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The Couple Who Altered the Course of LGBT Rights

The Couple Who Altered the Course of LGBT Rights


In this exclusive excerpt from Love Wins, the new book by Debbie Cenziper and Jim Obergefell, we learn about the day Obergefell and his husband, John Arthur, met the man who would change their lives — and ours.

Soon it would be time for good-bye. His husband was dying, and with a gentle knock on the bedroom door long past midnight, it would come now, quickly. But Jim Obergefell, married for five days, didn't want to think about a funeral, not on this bright July morning when Cincinnati was in the throes of summer and his husband, John, was sitting up in bed because the spasms that coursed from his hips to his toes had mercifully subsided.

John Arthur couldn't wear a wedding ring. The weight of it hurt his fingers. He was naked under an electric blanket because clothing made his skin burn. His voice, what was left of it, had become winded and hoarse, a labored delivery of syllables and sounds that required great concentration and long, shallow breaths. Jim had to bend low to hear him, endlessly struck that a man who'd once had such a deep and lyrical laugh could now produce only a whisper. But for five days, John had pushed out a single, perfect word.


Good night, husband. Good morning, husband. I love you, husband.

Disease had struck suddenly, just after John's forty-fifth birthday two years earlier, when his left foot started dragging as if a ten-pound weight was bearing down on his shoe and everything they knew shifted and splintered. The diagnosis of ALS had been a death sentence: the neurological disorder attacks the nerve cells in the brain and spinal cord, eventually robbing every muscle in the body of movement, including the diaphragm, which facilitates air flow to the lungs. Amyotrophic lateral sclerosis literally suffocates its victims to death.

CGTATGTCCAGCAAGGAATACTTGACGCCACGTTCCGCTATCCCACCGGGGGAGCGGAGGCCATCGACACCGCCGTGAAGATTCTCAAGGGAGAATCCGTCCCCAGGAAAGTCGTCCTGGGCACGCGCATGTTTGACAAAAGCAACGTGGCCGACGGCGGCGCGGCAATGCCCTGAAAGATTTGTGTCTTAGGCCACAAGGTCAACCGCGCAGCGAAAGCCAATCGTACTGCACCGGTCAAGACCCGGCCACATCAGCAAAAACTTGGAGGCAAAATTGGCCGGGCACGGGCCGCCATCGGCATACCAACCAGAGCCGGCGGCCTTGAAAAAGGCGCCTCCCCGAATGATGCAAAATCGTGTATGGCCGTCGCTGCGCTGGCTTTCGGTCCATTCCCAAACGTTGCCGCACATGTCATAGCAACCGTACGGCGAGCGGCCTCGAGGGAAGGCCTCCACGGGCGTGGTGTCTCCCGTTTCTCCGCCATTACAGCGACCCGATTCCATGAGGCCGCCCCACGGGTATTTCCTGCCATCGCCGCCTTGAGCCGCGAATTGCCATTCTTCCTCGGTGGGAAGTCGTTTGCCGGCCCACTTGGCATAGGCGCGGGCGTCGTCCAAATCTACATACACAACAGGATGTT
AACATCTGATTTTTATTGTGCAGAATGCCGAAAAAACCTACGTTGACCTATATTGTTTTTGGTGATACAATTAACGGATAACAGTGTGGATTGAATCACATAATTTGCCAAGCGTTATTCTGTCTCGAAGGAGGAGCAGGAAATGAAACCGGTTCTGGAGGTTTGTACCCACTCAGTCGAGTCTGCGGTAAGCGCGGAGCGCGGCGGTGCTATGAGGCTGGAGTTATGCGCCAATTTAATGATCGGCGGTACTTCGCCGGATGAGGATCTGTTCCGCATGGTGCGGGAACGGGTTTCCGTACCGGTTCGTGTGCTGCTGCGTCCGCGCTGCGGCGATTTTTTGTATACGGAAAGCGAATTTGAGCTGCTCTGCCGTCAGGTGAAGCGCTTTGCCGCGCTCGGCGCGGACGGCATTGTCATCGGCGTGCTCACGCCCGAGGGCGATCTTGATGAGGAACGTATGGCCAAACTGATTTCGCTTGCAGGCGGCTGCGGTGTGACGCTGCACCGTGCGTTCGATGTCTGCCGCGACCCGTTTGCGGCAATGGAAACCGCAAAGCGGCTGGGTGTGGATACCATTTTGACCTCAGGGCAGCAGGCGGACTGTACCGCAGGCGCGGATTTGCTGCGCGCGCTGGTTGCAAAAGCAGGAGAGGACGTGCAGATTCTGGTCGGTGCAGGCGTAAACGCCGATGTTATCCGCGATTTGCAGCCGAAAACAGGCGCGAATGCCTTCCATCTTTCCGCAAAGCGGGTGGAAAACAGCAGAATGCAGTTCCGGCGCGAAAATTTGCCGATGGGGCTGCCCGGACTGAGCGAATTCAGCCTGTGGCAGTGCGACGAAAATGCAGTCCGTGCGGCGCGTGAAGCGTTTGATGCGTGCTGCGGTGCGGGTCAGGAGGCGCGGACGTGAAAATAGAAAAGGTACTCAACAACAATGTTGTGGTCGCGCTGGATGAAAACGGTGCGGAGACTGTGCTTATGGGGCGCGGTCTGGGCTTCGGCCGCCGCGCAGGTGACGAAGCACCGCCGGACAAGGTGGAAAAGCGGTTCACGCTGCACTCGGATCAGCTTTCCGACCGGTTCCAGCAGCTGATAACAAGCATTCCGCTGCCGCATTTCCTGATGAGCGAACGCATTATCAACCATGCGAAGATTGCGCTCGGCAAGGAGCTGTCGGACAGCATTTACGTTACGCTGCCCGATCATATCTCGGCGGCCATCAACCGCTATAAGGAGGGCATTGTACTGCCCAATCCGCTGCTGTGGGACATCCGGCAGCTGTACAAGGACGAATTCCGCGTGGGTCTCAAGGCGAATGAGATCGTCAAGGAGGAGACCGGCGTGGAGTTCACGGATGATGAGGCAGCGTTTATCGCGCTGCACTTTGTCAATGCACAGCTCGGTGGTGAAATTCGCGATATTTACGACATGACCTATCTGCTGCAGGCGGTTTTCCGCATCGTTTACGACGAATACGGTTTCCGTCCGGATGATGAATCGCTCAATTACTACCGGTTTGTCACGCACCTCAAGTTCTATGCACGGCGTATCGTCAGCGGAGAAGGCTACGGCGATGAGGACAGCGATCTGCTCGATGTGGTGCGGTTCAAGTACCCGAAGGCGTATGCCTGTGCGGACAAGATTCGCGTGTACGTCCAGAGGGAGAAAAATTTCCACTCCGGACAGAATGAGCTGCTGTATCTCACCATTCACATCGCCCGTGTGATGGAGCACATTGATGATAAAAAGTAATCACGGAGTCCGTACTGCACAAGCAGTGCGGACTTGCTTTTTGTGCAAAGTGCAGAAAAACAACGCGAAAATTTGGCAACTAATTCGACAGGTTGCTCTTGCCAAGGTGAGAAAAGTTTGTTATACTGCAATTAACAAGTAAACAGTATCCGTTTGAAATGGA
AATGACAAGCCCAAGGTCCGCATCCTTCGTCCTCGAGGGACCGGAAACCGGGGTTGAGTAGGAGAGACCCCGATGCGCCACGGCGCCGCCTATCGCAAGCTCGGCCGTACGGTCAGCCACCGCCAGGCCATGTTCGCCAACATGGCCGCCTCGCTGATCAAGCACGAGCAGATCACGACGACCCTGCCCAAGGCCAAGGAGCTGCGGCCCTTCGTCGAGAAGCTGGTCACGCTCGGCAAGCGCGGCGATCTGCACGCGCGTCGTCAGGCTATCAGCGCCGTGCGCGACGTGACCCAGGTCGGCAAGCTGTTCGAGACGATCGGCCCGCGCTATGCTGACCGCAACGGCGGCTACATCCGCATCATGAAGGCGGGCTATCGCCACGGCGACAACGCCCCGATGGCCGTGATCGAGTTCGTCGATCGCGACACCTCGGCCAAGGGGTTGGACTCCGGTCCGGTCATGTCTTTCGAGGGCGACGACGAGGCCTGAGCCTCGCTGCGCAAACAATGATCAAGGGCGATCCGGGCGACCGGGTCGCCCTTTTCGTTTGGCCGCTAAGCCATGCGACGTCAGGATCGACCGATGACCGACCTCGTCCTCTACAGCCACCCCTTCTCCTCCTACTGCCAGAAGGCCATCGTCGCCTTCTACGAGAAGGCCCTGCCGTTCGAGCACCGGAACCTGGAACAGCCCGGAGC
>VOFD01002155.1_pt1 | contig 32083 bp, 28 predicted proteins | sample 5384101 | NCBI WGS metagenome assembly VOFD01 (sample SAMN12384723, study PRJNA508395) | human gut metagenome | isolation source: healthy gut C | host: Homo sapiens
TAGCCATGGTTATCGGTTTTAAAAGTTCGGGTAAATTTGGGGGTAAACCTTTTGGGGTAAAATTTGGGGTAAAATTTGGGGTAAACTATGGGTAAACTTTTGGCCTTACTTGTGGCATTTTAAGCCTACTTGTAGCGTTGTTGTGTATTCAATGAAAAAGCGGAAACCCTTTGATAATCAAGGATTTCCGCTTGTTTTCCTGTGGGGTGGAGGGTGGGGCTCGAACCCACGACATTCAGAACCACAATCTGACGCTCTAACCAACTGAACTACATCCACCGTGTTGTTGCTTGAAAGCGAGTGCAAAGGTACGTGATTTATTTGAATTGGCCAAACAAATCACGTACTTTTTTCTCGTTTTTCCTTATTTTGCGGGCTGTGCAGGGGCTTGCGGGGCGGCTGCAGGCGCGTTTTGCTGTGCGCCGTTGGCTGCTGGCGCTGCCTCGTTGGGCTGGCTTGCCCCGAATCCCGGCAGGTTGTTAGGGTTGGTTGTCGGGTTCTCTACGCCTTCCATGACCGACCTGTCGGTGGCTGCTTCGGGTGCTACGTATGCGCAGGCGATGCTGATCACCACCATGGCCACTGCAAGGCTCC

Jim glanced at John in the bedroom they'd once shared, painted pale yellow and dominated by a hospital bed that compressed and expanded beneath John's weight. Jim had moved to the guest room, but already this morning he had spent several hours in a chair by John's bedside, watching the news on a television set loud enough to overcome the constant whoosh of an oxygen generator that pumped air through a line looping over John's ears and up into his nostrils. The bedroom faced east, and Jim had opened the window blinds so John could feel the sun.

On this day, they were expecting a visitor.

Jim was nervous about meeting a civil rights lawyer who had spent the better part of thirty years suing the City of Cincinnati, but when Al Gerhardstein rapped on the door of their downtown condominium just after two p.m., his smile was benign and his graying sideburns were slightly disheveled, as if he had just come in from a run. He adjusted his wire-rimmed glasses, and when he shook Jim's hand, the embrace was firm and friendly.

Al followed Jim down the length of the hall to the bedroom, where John was propped up on pillows, waiting. Dropping his briefcase to the floor, Al barely glanced at the hulking hospital bed. His younger sister, one of six Gerhardstein siblings, was paralyzed by multiple sclerosis, and on Saturday mornings, Al sipped coffee by her bedside until her caregiver arrived.